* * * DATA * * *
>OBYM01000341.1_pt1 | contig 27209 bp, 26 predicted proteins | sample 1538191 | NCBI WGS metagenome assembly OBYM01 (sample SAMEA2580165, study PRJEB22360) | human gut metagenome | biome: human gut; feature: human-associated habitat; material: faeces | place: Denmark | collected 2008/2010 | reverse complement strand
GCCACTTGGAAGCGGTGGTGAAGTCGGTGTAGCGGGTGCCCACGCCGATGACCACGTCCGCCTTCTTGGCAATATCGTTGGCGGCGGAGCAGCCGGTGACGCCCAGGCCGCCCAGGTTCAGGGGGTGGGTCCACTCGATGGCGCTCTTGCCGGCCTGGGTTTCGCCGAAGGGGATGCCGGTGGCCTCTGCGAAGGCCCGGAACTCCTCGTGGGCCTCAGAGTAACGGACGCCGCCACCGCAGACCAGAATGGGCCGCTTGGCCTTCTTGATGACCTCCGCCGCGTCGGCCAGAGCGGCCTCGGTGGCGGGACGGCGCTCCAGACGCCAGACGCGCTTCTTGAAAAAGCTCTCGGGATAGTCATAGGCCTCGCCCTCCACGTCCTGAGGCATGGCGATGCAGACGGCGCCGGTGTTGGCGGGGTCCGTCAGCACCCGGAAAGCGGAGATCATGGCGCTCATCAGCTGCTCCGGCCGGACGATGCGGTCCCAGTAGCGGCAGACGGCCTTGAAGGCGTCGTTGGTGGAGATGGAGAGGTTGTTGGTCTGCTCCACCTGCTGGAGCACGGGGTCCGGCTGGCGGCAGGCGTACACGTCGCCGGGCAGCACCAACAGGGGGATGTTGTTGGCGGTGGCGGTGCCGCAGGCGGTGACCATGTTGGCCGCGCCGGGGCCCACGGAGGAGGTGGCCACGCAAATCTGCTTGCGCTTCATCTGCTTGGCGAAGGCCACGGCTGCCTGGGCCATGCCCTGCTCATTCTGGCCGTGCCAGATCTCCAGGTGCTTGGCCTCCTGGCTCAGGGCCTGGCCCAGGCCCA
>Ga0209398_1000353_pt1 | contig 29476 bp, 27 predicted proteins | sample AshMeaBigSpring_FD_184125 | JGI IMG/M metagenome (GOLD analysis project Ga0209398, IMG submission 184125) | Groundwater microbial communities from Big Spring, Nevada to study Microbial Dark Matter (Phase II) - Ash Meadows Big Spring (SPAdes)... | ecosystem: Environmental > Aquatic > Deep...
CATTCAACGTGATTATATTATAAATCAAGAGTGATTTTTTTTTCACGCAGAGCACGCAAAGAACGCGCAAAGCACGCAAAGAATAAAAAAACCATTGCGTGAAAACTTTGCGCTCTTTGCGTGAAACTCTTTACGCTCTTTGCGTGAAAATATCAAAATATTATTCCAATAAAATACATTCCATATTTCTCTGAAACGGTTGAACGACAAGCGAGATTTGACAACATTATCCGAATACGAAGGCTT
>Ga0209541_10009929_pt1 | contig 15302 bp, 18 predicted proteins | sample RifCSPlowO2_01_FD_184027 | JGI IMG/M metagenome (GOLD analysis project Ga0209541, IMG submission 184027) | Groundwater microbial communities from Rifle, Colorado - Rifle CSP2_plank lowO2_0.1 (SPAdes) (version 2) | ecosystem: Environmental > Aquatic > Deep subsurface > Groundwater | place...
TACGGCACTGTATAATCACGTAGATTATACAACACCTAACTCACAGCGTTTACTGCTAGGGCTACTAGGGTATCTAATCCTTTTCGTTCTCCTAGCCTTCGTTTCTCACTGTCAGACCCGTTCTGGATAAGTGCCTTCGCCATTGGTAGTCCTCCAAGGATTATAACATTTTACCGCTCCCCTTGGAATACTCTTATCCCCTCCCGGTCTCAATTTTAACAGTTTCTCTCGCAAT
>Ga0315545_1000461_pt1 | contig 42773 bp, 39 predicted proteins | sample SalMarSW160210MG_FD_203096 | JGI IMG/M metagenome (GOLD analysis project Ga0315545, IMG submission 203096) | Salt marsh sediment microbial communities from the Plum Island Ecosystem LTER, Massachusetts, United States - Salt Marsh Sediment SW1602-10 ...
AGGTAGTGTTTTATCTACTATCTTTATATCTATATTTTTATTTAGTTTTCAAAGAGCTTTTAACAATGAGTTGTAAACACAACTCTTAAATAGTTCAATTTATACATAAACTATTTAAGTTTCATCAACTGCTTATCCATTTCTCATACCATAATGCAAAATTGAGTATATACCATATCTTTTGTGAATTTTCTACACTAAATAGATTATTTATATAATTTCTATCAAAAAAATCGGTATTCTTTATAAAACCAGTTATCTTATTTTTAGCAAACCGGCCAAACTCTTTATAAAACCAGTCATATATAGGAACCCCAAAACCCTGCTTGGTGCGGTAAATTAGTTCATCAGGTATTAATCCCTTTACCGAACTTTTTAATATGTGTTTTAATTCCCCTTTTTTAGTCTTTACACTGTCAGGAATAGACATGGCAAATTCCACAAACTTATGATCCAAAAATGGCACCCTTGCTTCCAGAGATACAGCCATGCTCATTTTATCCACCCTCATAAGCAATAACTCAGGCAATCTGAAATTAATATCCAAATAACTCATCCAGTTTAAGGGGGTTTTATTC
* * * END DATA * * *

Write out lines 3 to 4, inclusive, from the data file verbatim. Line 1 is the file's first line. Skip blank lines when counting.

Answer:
>Ga0209398_1000353_pt1 | contig 29476 bp, 27 predicted proteins | sample AshMeaBigSpring_FD_184125 | JGI IMG/M metagenome (GOLD analysis project Ga0209398, IMG submission 184125) | Groundwater microbial communities from Big Spring, Nevada to study Microbial Dark Matter (Phase II) - Ash Meadows Big Spring (SPAdes)... | ecosystem: Environmental > Aquatic > Deep...
CATTCAACGTGATTATATTATAAATCAAGAGTGATTTTTTTTTCACGCAGAGCACGCAAAGAACGCGCAAAGCACGCAAAGAATAAAAAAACCATTGCGTGAAAACTTTGCGCTCTTTGCGTGAAACTCTTTACGCTCTTTGCGTGAAAATATCAAAATATTATTCCAATAAAATACATTCCATATTTCTCTGAAACGGTTGAACGACAAGCGAGATTTGACAACATTATCCGAATACGAAGGCTT